Today on The Current: Quadriga CEO's widow discusses his death and the missing crypto millions; Canada’s role in reducing Russia-Ukraine tensions; and hockey legend Willie O'Ree's No. 22 jersey retired by Boston Bruins.
No legal reason stopping Guantanamo Bay closure, but it will take political will: law prof
This month marks 20 years since the opening of a U.S. prison at Guantanamo Bay. Despite repeated, failed U.S. presidential promises to close it, law professor Ramzi Kassem says there's no legal reason stopping Joe Biden from shutting the prison down.
The Current for Jan. 18, 2022
Today on The Current: New book shines light on who betrayed Anne Frank to the Nazis; Pfizer's COVID treatment drug won’t end pandemic by itself, says doctor; new podcast looks into disappearance of four-year-old Michael Dunahee; and what will it take to close Guantanamo Bay?
Woman living with multiple sclerosis for 20 years says latest research offers hope for answers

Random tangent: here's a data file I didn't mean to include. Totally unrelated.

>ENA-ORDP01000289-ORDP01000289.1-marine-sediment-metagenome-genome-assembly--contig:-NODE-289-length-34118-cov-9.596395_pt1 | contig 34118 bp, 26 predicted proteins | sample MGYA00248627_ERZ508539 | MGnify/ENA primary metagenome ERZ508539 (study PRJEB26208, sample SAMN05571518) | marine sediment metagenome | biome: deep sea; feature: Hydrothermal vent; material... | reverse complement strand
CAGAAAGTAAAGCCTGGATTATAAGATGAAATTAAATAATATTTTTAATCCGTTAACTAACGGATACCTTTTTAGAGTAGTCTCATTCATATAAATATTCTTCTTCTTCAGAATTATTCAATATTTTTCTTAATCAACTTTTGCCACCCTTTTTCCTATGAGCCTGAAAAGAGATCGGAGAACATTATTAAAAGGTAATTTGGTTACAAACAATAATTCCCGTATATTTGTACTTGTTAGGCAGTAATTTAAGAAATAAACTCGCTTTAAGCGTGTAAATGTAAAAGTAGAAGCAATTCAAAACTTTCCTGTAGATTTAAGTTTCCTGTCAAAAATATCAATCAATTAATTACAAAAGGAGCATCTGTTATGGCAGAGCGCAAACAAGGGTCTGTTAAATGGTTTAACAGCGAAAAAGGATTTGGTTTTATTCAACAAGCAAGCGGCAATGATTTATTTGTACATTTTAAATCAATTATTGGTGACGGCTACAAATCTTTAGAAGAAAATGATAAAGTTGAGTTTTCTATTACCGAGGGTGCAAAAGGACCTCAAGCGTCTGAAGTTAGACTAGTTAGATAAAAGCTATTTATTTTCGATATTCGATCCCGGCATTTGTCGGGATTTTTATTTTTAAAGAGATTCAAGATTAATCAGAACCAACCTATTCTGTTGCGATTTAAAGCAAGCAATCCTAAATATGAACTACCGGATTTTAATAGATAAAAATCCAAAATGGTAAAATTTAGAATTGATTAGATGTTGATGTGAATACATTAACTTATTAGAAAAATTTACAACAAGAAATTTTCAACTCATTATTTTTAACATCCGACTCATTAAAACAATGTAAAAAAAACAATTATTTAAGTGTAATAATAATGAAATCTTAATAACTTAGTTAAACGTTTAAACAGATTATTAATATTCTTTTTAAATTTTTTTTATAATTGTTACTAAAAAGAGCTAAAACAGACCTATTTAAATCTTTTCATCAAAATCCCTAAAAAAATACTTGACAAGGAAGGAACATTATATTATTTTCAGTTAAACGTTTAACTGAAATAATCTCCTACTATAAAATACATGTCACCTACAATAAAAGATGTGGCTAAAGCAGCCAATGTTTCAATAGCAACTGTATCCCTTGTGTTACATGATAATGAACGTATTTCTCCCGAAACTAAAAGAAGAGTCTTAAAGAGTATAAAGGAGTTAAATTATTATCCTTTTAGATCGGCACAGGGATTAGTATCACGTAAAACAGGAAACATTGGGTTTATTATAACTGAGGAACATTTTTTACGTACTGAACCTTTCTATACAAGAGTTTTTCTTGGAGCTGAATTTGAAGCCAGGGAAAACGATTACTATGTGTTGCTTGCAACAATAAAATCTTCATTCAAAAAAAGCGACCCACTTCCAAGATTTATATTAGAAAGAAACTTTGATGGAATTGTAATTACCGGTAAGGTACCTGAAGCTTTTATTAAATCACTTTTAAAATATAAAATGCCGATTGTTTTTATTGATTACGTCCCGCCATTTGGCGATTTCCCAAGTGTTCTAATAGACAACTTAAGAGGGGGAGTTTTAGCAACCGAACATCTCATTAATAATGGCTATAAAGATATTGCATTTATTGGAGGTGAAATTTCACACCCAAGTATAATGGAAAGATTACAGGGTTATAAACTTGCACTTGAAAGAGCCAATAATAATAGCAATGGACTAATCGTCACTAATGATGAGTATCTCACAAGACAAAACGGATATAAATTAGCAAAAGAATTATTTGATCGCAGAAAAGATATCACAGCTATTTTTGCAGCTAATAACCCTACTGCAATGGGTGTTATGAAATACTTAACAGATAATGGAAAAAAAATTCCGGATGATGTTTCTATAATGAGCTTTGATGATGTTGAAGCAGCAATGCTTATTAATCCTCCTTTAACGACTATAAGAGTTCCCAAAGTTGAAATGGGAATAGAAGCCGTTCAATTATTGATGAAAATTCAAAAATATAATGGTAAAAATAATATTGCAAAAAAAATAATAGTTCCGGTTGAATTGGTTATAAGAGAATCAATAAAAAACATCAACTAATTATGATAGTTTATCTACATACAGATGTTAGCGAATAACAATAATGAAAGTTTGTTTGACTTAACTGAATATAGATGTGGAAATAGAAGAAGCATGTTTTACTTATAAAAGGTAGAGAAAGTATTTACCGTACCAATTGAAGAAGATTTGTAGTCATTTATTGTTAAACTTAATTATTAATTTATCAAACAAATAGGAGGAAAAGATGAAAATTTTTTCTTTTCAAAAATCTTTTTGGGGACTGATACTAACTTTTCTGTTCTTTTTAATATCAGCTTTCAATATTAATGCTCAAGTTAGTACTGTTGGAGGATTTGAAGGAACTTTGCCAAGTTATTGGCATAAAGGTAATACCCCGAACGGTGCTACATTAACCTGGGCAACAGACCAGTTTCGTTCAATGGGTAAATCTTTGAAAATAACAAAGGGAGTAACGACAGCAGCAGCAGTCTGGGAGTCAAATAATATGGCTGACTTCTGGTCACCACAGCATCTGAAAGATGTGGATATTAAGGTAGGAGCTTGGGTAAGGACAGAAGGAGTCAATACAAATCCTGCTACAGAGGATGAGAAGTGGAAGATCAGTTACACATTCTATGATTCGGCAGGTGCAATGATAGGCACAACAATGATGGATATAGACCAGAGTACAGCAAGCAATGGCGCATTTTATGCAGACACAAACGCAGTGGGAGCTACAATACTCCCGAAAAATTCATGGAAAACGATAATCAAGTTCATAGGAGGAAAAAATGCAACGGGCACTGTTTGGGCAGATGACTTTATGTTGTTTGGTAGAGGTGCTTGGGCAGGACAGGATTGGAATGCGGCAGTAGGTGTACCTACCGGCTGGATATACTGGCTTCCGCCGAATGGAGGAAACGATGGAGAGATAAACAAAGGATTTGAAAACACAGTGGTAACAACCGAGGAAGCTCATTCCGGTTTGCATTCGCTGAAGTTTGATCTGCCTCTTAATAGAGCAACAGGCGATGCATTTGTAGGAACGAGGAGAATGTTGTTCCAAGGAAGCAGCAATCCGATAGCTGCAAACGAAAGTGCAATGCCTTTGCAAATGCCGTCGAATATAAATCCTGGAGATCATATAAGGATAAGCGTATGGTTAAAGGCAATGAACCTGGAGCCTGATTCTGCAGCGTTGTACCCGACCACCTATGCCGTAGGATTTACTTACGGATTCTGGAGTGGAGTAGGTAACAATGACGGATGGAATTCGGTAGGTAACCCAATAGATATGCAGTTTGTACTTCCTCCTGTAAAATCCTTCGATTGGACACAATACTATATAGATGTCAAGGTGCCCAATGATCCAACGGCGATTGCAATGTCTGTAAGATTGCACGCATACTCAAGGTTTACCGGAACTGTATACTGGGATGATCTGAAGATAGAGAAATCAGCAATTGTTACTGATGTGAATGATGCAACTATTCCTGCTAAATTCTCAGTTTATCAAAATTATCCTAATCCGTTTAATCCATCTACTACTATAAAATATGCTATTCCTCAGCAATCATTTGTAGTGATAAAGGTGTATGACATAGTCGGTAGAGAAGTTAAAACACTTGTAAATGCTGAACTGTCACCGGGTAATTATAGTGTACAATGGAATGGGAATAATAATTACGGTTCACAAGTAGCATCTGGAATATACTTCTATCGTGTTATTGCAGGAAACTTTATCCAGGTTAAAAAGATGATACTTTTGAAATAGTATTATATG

Multiple sclerosis has affected millions of people worldwide. But a new Harvard study has provided compelling evidence that it’s triggered in part by the Epstein-Barr virus.
The Current for Jan. 17, 2022
Today on The Current: New research suggests Epstein-Barr virus may help trigger multiple sclerosis; teachers keeping kids on track in online learning, despite endless disruptions; and how Alexa McDonough blazed a trail for women in Canadian politics,
Canada could lead a coalition to force change at Facebook, says whistleblower Frances Haugen
Former Facebook employee turned whistleblower Frances Haugen disclosed thousands of documents about the social media giant last year, and testified before U.S. senators that it chooses profits over the safety and well-being of its users.
Shortened sentence for Helen Naslund 'highly significant' for abused women: experts